clam- [cla-] clamat-, claim-

(Latin: talk, call out, speak, say, shout; make noise, be loud)

clamorously (adverb), more clamorously, most clamorously
1. Pertaining to someone who demands attention: Jackson, when he was a toddler, often shouted clamorously from his bed as he tried to get his parents to come to him instead of going to sleep.
2. Descriptive of loud noises or sounds: The seagulls flew clamorously over the harbor, looking for fish scraps discarded by the fishermen.
clamorousness (s) (noun) (no plural)
Calling or demanding loudly or urgently; vociferous; noisy; bawling; turbulent: The clamorousness of the crowd in response to the college president's speech was worrisome because the students sounded very angry and out of control.
conclamant (adjective), more conclamant, most conclamant
Referring to calling out together: When Alison and Pete stood on the edge of the valley, they felt the urge to try a conclamant shout so they could listen to the echo of their voices.
conclamation (s) (noun), conclamations (pl)
1. A loud calling out of many together; especially, of loud lamentation for the dead: The conclamations of the mourners at the war hero's funeral appeared to be heart felt and sincere.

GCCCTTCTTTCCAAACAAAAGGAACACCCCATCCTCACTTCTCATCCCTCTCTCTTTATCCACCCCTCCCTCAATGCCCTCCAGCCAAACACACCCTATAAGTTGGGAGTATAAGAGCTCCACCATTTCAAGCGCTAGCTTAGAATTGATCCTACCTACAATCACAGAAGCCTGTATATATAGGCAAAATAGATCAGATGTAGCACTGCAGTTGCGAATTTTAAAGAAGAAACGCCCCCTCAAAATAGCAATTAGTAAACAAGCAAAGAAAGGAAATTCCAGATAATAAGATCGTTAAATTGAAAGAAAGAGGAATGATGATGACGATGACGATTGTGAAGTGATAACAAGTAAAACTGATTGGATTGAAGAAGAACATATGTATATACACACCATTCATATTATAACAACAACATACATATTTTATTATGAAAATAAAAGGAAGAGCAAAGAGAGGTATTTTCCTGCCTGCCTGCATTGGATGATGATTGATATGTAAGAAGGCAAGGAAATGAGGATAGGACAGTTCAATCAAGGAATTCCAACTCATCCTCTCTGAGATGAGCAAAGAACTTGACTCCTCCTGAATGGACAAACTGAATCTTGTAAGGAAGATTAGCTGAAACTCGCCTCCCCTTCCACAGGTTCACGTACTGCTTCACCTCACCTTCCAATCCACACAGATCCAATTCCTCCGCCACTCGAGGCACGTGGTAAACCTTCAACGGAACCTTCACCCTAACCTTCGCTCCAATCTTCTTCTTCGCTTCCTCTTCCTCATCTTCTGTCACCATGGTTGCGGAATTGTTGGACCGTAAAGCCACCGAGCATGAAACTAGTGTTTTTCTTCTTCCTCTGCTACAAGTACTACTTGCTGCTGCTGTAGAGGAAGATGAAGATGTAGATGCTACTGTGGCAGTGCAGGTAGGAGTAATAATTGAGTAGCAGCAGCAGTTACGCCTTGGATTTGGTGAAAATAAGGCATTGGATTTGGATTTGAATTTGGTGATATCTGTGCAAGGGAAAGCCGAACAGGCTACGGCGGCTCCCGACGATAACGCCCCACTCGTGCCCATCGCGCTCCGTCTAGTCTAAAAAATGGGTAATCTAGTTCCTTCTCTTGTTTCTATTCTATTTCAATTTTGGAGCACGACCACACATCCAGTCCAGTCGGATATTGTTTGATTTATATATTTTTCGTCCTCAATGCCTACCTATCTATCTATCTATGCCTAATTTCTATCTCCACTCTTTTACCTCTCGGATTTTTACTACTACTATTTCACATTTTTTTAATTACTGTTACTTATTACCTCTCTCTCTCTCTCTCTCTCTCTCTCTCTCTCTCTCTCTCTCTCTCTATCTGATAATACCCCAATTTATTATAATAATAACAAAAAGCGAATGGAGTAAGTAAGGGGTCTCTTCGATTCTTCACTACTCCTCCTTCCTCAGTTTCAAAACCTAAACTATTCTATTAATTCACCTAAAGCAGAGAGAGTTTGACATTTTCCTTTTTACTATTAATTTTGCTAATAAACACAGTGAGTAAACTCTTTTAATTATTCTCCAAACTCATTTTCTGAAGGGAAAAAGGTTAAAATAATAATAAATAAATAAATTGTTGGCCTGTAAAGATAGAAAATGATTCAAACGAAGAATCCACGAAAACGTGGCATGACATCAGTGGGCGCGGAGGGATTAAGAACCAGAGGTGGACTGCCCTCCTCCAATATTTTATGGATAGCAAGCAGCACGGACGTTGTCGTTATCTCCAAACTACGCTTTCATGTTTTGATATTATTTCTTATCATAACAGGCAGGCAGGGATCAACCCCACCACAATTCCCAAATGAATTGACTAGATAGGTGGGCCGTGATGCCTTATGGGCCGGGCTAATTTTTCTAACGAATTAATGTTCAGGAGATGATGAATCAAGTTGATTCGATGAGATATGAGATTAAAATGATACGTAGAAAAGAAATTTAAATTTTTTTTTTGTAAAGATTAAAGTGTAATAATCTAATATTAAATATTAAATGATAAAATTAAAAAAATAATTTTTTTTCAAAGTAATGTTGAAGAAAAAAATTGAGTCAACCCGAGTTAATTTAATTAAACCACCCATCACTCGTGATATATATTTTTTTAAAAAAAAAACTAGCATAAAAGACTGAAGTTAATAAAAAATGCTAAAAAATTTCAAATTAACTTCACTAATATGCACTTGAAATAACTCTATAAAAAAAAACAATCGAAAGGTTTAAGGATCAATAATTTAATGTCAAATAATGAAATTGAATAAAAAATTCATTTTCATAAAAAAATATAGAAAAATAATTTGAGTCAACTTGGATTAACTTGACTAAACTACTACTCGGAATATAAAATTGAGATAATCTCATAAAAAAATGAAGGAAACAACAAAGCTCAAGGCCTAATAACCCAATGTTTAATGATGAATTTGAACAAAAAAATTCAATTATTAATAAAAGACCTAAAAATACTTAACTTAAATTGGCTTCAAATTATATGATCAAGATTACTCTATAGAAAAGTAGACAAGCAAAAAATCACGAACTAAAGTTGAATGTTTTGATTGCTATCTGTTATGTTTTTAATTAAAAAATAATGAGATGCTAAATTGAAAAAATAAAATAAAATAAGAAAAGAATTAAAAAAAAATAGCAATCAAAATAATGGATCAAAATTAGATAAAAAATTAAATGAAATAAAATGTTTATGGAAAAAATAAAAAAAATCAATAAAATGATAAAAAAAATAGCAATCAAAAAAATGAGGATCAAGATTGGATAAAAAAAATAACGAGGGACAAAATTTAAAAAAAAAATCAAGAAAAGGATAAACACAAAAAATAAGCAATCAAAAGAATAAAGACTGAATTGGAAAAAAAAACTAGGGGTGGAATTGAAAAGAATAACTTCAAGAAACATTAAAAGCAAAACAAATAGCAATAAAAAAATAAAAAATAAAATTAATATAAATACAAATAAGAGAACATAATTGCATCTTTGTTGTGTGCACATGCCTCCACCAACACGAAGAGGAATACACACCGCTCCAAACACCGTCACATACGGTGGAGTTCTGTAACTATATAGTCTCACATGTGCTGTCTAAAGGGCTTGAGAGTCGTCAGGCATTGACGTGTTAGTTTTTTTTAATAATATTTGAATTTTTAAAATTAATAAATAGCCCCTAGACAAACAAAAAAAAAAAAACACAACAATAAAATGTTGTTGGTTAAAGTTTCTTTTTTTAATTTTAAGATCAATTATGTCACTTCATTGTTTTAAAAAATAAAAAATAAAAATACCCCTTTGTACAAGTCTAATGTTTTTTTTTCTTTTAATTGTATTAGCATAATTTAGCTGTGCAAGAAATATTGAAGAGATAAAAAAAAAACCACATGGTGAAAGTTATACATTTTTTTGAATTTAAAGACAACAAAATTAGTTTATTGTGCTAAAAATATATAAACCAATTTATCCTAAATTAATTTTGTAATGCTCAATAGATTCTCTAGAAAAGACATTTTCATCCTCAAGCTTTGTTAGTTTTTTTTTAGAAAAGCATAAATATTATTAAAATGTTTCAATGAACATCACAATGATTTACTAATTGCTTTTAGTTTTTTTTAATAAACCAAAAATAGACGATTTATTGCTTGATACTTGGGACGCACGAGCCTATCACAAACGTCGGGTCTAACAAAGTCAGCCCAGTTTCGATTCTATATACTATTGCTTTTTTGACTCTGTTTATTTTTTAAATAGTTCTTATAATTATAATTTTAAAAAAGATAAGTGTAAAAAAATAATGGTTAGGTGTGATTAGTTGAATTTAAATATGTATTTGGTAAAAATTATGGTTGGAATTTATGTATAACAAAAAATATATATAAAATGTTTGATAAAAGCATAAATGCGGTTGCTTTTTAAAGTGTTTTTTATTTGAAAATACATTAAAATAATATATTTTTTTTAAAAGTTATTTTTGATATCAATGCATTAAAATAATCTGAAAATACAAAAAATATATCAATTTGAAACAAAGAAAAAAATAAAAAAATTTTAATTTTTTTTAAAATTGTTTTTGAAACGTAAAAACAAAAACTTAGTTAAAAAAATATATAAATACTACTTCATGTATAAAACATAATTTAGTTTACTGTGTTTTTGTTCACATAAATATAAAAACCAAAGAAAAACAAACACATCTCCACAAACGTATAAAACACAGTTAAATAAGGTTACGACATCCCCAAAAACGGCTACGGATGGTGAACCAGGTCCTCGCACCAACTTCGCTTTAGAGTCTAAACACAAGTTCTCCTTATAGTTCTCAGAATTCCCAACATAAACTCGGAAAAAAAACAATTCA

2. A shout of approval or disapproval: The student speaker asked for the conclamation of the crowd for the march to the university president's office to demand an explanation for increasing the tuition costs.
counterclaim (s) (noun), counterclaims (pl)
A legal process designed to settle differences between two contesting parties over an issue as the consequence of a court action by one of the parties: Mr. Heller filed a counterclaim on behalf of his client in an effort to settle the conflict between his client and the neighbor over the issue of building a fence.
counterclaim (verb), counterclaims; counterclaimed; counterclaiming
To undertake a legal process of settling differences between individuals or parties: The veterinarian stated in court the death of the cat was accidental; however, Miss Susan was counterclaiming that her cat had been scared to death by the barking of the dog in a nearby cage.
counterclaimant (s) (noun), counterclaimants (pl)